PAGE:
A shell stitch (or fan stitch) is a crochet motif often used as a border around other patterns or in staggered rows to create a distinctive fabric pattern. Shell stitches take the shape of arcs and semicircles, hence the name. Shell stitches are often used as edging for crocheted items such as Afghan blankets and sweaters.
The basic method of producing shell stitches is to anchor several long stitches into the same base, anchoring both ends with short stitches in a manner that spreads out the cluster like a fan. Although many variations are possible, a basic shell stitch in United States terminology would be single crochet, skip two, five double crochets into previous single crochet, skip two, then single crochet into middle double crochet. In abbreviated terminology, it would read 5 dcs into previous sc, sk 2 dcs, sc into middle dc. Variant patterns may use longer stitches such as triple crochet, may vary the number of stitches, or alter the anchoring method.
Shell stitch borders can be worked around any regular pattern. The visual effect of a shell stitch border may be enhanced by working a single or half double crochet in a contrasting color into the base row and over the shells. When the entire fabric consists of shell stitches the visual effect may be enhanced by alternating two or three different colors; one for each row.
Fan stitch is closely related to shell stitch. We may define a "shell" as five crochet stitches (usually double crochets) done into a single stitch, whereas a "fan" is two such stitches, followed by a chain and two more such stitches. Fan stitch crochet also differs in that the fans are generally stacked on top of one another, with each fan being done into the middle chain of the fan in the previous row, which splits the previous fan into two symmetrical parts. For comparison, shells are not split and, in solid shell stitch, are half-staggered; each shell is done into the single crochet between the shells of the previous row.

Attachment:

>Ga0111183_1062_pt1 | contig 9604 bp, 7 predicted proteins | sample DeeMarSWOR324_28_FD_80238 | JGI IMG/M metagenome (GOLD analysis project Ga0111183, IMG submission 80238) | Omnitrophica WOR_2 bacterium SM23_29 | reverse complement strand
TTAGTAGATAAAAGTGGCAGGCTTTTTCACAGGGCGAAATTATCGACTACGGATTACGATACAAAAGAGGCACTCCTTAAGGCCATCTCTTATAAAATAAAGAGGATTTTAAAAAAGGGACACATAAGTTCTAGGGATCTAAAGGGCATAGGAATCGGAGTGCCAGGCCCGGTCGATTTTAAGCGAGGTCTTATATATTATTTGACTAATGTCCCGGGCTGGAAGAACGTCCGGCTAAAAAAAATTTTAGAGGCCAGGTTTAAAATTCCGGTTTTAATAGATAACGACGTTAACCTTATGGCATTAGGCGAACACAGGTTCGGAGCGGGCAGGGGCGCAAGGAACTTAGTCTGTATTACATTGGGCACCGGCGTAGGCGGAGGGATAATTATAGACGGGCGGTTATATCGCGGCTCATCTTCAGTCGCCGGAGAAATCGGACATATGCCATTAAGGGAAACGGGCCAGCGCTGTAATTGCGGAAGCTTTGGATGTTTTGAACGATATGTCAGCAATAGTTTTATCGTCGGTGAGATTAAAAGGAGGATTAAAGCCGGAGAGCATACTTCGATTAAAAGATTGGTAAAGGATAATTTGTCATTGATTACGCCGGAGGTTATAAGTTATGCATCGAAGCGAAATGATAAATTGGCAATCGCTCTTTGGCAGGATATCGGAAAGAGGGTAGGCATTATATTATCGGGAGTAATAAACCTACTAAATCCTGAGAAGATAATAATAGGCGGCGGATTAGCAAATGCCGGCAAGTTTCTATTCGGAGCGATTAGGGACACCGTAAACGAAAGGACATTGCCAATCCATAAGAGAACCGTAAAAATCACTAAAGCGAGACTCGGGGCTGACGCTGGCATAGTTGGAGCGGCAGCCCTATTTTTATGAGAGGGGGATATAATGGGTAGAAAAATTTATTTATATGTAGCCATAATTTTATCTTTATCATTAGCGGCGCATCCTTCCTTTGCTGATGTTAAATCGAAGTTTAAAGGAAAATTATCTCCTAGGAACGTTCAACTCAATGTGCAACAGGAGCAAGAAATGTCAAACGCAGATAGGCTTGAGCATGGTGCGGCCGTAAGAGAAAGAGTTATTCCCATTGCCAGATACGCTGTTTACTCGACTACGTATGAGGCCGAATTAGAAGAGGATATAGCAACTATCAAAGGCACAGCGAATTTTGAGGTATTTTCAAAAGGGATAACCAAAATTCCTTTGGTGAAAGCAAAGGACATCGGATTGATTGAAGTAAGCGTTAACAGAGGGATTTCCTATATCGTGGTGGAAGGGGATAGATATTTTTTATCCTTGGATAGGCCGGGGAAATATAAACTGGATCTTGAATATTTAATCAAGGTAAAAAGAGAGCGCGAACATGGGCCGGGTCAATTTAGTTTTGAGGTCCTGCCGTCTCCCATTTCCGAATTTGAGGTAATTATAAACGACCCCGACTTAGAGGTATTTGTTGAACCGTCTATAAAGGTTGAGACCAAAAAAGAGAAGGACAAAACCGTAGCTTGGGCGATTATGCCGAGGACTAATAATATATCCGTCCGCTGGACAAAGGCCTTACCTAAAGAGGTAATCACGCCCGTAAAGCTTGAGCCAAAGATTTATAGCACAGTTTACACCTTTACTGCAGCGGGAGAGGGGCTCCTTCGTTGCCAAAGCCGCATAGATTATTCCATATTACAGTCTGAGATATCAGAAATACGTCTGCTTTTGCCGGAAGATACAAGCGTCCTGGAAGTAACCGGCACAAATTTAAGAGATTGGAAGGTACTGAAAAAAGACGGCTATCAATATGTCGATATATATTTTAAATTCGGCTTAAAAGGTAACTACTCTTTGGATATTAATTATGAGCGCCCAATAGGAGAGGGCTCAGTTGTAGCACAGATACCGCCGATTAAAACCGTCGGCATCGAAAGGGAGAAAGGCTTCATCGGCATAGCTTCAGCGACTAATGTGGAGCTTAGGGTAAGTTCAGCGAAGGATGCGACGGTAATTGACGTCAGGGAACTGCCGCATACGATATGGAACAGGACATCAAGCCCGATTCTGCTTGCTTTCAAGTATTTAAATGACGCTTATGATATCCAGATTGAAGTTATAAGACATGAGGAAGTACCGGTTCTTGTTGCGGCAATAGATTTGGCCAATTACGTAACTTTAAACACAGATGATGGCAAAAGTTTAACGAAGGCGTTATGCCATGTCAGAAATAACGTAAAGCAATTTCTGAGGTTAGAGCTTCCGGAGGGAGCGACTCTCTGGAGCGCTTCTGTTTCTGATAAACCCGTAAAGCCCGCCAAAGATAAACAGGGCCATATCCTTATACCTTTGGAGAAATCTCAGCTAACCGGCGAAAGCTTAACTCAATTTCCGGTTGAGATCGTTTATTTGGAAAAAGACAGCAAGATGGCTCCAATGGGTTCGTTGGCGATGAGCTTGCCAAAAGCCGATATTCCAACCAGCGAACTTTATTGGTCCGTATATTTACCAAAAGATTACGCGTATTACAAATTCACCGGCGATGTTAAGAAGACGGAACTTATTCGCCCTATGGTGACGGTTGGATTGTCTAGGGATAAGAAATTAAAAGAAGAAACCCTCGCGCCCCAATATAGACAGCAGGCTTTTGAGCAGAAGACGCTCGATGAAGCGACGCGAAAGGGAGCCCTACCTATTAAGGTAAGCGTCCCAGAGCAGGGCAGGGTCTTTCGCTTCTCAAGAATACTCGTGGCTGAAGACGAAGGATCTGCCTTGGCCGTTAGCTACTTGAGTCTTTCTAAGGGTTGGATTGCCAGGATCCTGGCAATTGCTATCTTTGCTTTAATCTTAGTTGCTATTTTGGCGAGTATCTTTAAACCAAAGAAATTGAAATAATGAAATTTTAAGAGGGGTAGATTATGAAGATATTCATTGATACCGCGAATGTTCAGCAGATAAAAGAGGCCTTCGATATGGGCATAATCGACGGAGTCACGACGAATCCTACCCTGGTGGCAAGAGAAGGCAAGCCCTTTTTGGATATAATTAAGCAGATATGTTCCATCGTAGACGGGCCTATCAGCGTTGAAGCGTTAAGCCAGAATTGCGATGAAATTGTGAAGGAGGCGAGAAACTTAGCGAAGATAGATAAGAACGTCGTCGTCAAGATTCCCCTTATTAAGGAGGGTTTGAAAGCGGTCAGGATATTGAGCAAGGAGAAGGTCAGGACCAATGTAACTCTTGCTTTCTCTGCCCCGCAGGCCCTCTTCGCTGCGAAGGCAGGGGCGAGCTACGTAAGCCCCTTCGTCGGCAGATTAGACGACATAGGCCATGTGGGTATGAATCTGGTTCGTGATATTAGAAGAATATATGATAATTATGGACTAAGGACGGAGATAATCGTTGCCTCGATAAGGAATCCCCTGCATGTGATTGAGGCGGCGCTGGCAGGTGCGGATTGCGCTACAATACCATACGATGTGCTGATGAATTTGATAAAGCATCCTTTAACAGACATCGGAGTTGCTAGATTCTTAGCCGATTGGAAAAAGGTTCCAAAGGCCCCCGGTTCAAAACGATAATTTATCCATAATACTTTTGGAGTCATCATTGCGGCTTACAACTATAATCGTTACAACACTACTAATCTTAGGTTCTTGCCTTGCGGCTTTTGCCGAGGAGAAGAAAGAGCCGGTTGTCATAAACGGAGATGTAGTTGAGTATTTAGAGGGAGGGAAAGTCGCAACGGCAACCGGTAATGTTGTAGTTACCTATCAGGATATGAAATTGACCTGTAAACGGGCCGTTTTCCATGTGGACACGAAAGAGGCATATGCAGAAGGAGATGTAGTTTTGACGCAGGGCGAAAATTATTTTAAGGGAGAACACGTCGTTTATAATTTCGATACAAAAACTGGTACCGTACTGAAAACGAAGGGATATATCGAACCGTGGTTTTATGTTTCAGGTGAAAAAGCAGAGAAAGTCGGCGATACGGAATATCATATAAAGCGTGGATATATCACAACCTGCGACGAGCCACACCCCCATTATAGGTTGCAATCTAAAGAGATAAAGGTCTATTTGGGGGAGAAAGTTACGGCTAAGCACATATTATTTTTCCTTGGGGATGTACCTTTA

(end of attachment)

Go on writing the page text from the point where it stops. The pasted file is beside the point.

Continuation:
- Stoller, p. 57.
- Eckman, p. 218.
- Dilmont. Accessed 7 January 2008.
- Thérèse de Dilmont, Encyclopedia of Needlework, Project Gutenberg archives.
- Edie Eckman, The Crochet Answer Book, North Adams, Massachesetts: Storey Publishing, 2005.
- Debbie Stoller, Stitch 'N Bitch Crochet: The Happy Hooker New York: Workman Publishing, 2006.